UK Government Proposals to Revise Sovereign Immunity From Direct Taxation: The Potential Impact for Sovereign Wealth Funds

July 14, 2022

Sovereign Wealth Funds (SWFs) are amongst the largest global institutional investors, many of them with significant portfolios in the UK, across a broad range of assets. Despite the importance to the economy of such a valuable investor class, the UK Government has opened a consultation looking at ways at ways to limit the current exemption available to them from taxation on UK income and gains.

Sovereign Immunity Under Current UK Law

Based on a principle of public international law that one sovereign should not subject another to its municipal laws, the UK has traditionally provided foreign sovereigns with broad immunity from direct taxation (i.e. income tax, capital gains tax and corporation tax). This immunity covers all UK sourced income and gains provided they arise to and for the sole benefit of a foreign Head of State (such as a reigning Monarch or President), the spouse of a foreign Head of State, or a foreign independent government.

In the case of foreign governments, there can be some complexity in determining which parts of the government, and which extensions of the government, are eligible, and some challenges in seeking exemption for entities that are owned by foreign governments. But once eligibility has been established, the immunity is broader than the targeted forms of exemption available in many other countries that attract SWF investment.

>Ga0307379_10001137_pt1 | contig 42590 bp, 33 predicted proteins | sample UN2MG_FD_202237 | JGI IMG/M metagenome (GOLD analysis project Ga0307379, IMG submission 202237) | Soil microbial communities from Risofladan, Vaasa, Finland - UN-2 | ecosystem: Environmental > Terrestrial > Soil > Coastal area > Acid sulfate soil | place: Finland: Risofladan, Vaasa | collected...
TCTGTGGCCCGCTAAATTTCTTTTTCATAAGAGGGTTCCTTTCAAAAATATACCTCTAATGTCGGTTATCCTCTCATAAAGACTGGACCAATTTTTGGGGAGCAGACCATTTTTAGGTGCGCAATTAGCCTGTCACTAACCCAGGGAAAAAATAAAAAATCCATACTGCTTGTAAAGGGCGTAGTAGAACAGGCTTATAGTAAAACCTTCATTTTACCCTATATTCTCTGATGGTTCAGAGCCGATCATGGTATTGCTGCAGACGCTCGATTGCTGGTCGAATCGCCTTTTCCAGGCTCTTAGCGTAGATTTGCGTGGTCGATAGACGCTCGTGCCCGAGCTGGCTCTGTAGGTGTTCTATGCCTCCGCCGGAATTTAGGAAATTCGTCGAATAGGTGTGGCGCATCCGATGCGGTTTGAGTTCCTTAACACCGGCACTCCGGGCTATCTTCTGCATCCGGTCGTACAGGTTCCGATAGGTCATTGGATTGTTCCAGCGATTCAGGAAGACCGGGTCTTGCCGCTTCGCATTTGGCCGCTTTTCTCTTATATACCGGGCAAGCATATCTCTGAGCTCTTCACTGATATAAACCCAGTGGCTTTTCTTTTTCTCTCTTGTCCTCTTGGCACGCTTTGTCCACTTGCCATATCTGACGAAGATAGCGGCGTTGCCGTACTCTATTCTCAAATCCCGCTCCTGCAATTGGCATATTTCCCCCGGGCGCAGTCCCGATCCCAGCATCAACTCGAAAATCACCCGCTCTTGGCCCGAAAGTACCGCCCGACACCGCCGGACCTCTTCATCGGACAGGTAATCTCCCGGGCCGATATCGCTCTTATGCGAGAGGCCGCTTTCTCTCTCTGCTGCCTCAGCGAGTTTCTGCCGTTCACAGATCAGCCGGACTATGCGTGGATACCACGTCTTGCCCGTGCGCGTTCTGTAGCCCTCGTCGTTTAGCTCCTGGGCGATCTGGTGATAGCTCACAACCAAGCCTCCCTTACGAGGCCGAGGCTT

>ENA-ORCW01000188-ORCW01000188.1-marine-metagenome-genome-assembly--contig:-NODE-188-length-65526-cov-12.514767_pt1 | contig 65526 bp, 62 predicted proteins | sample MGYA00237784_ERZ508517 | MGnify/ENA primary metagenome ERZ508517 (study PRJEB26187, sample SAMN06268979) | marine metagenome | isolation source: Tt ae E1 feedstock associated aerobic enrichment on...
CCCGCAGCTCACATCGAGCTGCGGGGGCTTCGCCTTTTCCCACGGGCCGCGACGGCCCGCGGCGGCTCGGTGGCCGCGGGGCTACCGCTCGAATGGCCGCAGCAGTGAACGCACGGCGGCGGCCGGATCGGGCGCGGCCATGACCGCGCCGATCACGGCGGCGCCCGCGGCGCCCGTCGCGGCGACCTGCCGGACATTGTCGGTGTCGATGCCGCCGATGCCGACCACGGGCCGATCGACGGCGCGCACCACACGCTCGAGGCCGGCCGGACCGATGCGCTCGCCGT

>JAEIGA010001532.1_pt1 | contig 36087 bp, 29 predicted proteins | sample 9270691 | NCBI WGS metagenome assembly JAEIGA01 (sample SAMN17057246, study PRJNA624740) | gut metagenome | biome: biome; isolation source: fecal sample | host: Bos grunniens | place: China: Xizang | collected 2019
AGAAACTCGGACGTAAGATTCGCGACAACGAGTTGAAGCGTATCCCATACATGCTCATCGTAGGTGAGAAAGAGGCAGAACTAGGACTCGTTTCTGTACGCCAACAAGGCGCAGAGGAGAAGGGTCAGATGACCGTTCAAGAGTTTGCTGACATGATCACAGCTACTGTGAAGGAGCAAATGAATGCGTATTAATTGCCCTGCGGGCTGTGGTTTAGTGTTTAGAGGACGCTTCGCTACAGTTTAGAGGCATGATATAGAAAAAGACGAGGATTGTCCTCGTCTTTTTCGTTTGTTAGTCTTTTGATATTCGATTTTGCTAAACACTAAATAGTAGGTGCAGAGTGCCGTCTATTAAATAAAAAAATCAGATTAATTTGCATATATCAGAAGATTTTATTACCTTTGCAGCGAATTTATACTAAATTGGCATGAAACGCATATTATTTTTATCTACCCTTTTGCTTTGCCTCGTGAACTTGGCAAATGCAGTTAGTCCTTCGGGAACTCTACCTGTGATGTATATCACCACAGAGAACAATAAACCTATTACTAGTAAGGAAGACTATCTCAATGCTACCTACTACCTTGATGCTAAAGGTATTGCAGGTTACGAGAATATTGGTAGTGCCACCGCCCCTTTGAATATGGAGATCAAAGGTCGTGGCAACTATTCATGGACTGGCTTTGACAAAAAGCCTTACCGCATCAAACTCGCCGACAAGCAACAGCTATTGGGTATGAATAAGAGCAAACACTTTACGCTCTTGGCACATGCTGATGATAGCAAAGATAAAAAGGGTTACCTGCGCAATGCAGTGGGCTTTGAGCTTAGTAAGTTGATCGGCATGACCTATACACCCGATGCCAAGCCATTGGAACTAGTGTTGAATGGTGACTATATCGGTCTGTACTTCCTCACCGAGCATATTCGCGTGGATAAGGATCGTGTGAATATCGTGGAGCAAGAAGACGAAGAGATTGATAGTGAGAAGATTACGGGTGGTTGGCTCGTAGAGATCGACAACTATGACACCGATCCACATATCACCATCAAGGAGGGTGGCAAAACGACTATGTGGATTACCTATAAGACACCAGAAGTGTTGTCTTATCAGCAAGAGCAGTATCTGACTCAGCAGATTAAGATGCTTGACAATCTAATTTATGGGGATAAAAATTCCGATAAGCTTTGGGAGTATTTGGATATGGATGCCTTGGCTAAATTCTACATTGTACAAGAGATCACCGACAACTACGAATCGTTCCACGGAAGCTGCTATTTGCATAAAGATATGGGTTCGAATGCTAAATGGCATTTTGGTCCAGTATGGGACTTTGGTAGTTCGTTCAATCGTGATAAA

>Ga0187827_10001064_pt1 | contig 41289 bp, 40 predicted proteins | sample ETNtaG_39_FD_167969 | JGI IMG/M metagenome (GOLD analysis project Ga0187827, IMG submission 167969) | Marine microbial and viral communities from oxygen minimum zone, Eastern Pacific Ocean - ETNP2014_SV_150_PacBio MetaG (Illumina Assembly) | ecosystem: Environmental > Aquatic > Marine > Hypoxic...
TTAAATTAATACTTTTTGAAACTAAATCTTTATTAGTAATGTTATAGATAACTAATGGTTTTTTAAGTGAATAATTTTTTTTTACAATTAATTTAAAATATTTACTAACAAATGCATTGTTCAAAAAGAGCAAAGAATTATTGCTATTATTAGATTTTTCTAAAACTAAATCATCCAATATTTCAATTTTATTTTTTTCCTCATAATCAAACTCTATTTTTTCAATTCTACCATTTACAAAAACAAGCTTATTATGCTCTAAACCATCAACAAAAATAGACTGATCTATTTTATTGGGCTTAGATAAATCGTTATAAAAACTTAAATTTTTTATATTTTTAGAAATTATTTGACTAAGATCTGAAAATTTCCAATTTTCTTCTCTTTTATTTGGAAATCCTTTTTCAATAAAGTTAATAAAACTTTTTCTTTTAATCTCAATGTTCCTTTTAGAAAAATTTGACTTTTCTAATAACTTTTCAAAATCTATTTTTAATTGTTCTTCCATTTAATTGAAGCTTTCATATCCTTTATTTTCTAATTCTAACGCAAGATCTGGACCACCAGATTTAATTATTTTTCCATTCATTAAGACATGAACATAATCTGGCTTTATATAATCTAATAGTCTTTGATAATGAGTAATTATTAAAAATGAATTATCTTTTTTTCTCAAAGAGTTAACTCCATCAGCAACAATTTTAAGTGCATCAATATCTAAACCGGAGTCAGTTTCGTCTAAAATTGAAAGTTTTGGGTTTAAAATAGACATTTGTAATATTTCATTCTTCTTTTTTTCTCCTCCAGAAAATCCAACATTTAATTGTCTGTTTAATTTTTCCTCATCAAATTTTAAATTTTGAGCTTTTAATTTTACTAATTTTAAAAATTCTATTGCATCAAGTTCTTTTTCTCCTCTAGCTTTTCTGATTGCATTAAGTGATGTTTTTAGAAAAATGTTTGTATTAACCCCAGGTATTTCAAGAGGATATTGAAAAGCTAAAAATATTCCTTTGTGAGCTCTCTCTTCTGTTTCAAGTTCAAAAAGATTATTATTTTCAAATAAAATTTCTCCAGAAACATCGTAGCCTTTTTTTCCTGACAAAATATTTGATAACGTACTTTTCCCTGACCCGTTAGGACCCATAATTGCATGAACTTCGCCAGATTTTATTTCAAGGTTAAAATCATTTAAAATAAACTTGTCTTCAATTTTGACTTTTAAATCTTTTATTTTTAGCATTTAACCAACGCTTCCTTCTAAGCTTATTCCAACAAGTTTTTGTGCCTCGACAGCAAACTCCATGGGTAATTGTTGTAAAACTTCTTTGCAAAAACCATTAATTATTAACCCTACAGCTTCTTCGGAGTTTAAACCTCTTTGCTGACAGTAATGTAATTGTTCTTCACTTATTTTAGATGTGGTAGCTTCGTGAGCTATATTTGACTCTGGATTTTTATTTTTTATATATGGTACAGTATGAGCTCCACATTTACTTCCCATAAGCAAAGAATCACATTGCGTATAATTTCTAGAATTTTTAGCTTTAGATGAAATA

As many SWFs are acutely aware, the position in the United States, for example, is that foreign sovereigns are not entitled to exemption from taxation on income derived from so-called “commercial activity”, which term is defined broadly to include effectively any profit-oriented activity other than investment in equities, securities and related derivatives – and a foreign governmental entity that engages in any commercial activity at all, anywhere in the world, is at risk of entirely forfeiting its right to exemption from US taxation.

Why Change Anything?

On 4 July the UK Government launched a consultation, seeking views on proposals to broaden the range of sovereign persons eligible for the exemption, but to limit the income capable of benefitting.

The consultation document suggests two reasons for limiting the scope of income subject to exemption. The first reason given is that the current UK approach is overly generous by international standards. Reference is made to the United States as well as to Australia and France, amongst other countries, as examples of regimes that provide forms of sovereign exemption that do not extend to commercial activities.

 The second reason given is the growing size and diversification of SWF investment into the UK which, coupled with the evolution of UK taxation of non-residents (in particular the extension of taxing rights in relation to UK real estate), raises issues of proportionality and fairness when compared to other institutional investors with similar structures and activities.

What is Being Proposed?


As an initial matter, the UK Government is proposing to place sovereign tax immunity rules on a statutory footing rather than relying on more abstract principles for determining the persons for whom, and the income in respect of which, exemption is available. That is a sensible idea.

Eligible Persons

When it comes to eligibility, the Government intends to stick with current processes for identifying whether a foreign State is recognised as such. A welcome potential development is a proposal, in relation to federal States – such as the United States, or Switzerland – to automatically grant exemption to all individual constituent states or territories. This would replace the existing system which involves a case-by-case consideration by reference to the particular circumstances of the relevant constituent territory.